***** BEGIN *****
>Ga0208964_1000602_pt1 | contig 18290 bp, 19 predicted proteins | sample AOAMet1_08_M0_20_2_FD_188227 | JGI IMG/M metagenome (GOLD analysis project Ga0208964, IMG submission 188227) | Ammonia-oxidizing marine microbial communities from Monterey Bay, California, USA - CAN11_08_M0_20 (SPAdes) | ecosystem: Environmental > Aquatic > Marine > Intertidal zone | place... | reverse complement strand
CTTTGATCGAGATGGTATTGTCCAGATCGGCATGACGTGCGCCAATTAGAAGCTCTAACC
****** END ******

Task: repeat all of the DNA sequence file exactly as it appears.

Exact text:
>Ga0208964_1000602_pt1 | contig 18290 bp, 19 predicted proteins | sample AOAMet1_08_M0_20_2_FD_188227 | JGI IMG/M metagenome (GOLD analysis project Ga0208964, IMG submission 188227) | Ammonia-oxidizing marine microbial communities from Monterey Bay, California, USA - CAN11_08_M0_20 (SPAdes) | ecosystem: Environmental > Aquatic > Marine > Intertidal zone | place... | reverse complement strand
CTTTGATCGAGATGGTATTGTCCAGATCGGCATGACGTGCGCCAATTAGAAGCTCTAACC